A mix-up over a bottle of Mike’s Hard Lemonade resulted in a distressing custody ordeal and current lawsuit for a University professor and his family. The incident occurred in April 2008 when Christopher Ratte, an associate professor of classical archeology and history of art, purchased lemonade for his son, Leo, at a Detroit Tigers’s game, unaware of the drink’s 5-percent alcohol content. Leo was seized by a security guard in the ninth inning and placed into the care of Children’s Protective Services. The American Civil Liberties Union recently filed a lawsuit on behalf of Ratte’s family in U.S. District Court, asking the court to change a state law that allows for a child to be taken from his or her parents without proof that the child is in immediate danger. This law needs to be changed to preserve the rights of families.

Ratte had never heard of Mike’s Hard Lemonade, and when he saw the concession sign that read “Mike’s Lemonade,” he assumed that it was just that — lemonade. Ratte was approached by a security guard at the game, who saw Leo drinking the beverage and insisted on taking Leo to the police. A medical examination that day revealed no trace of alcohol in Leo’s blood. Despite Leo being deemed healthy, his family was not permitted to contact him, and he was placed in foster care after spending the night at Children’s Protective Services. After further ordeals, Leo’s mother — Claire Zimmerman, an architecture professor at the University — was able to regain custody of her son and eventually the charges against her husband were dropped.

Ratte made a serious error in judgment in giving his child Mike’s Hard Lemonade, but it was an honest mistake. The assumption made by the police and Department of Human Services officials that he was knowingly giving his son alcohol is absurd, and their reaction was extreme. The security official was right to intervene, but taking a small child away from his family wasn’t only rash but also traumatic and damaging for the child.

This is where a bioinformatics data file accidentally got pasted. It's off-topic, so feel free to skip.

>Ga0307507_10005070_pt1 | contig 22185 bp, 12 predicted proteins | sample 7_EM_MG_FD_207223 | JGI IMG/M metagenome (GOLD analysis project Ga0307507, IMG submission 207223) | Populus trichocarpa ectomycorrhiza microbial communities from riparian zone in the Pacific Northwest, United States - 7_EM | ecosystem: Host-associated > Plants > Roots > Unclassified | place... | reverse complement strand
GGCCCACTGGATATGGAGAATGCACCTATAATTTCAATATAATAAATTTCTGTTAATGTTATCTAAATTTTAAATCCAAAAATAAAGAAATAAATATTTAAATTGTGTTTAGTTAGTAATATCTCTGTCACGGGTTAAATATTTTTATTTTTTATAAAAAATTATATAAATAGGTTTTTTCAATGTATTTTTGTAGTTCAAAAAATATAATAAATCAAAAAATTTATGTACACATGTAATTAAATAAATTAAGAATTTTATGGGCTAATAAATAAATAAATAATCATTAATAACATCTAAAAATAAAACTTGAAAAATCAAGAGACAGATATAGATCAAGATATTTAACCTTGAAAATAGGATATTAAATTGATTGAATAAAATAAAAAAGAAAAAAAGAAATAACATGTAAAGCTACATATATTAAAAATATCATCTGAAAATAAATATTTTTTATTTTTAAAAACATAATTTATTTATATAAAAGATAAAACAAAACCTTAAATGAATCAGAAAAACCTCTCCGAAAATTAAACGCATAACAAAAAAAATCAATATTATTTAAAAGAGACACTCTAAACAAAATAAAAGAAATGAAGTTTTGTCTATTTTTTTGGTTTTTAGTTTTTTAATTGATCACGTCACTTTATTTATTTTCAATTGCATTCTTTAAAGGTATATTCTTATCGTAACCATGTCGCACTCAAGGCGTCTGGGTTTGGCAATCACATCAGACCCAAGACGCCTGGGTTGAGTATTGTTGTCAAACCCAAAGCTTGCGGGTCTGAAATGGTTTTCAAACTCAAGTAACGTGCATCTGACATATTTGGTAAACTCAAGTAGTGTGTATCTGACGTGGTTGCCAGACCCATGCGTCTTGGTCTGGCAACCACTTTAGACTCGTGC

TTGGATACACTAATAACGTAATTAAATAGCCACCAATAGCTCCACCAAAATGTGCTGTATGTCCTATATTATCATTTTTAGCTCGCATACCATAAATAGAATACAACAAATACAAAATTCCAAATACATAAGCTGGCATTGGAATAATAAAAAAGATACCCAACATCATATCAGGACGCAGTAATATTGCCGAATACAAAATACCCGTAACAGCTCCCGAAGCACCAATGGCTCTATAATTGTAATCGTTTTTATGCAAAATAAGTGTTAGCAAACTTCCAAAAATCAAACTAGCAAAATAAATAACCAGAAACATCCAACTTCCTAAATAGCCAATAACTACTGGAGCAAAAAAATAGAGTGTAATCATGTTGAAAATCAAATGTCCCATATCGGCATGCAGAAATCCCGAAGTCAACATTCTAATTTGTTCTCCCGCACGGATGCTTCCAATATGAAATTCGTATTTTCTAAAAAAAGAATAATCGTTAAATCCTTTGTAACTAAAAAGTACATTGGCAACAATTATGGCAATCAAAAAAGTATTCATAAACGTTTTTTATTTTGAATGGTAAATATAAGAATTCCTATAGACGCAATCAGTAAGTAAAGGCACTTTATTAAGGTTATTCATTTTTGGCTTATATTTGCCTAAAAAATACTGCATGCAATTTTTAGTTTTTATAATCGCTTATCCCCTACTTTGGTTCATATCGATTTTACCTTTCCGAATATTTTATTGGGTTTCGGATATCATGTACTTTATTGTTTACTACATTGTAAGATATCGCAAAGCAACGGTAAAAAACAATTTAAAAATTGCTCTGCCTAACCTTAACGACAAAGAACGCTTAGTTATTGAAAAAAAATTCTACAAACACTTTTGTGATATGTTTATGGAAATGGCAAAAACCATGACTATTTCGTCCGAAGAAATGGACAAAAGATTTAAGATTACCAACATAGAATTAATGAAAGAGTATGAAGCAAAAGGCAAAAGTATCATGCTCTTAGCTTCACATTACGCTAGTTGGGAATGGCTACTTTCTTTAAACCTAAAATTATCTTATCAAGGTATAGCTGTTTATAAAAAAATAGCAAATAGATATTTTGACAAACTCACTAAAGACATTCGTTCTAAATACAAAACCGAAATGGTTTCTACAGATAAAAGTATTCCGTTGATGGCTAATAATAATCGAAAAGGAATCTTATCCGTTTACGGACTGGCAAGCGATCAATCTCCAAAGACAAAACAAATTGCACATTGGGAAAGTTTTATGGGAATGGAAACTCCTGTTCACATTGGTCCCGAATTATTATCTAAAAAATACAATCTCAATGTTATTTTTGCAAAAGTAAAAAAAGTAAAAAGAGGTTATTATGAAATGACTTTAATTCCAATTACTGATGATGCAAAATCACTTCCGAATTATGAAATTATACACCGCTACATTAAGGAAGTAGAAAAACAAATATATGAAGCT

The ACLU is rightfully accusing the police officers and DHS officials of violating the rights of Leo and his family. The officials were following a Michigan law that seems to stand in contrast to the due process clause of the 14th Amendment, which requires that in the absence of a valid court order, a child can only be removed under “exigent circumstances” or when the child faces “imminent danger.” The state law is extreme in that it doesn’t require officers to consider placing the child under the care of a non-offending parent.

Leo’s mother begged officials to put Leo in her custody, but they refused, even though she wasn’t at the Tiger’s game and had no involvement with the incident. While it’s important to keep children safe, this law is rash and assumes that separating a child from his entire family is always in the best interest of the child, which is certainly not the case.

The policy of protective care workers and police officers shouldn’t be to take children away first and ask questions later. There needs to be a responsible policy in place that protects children and remains in line with the rights of families.

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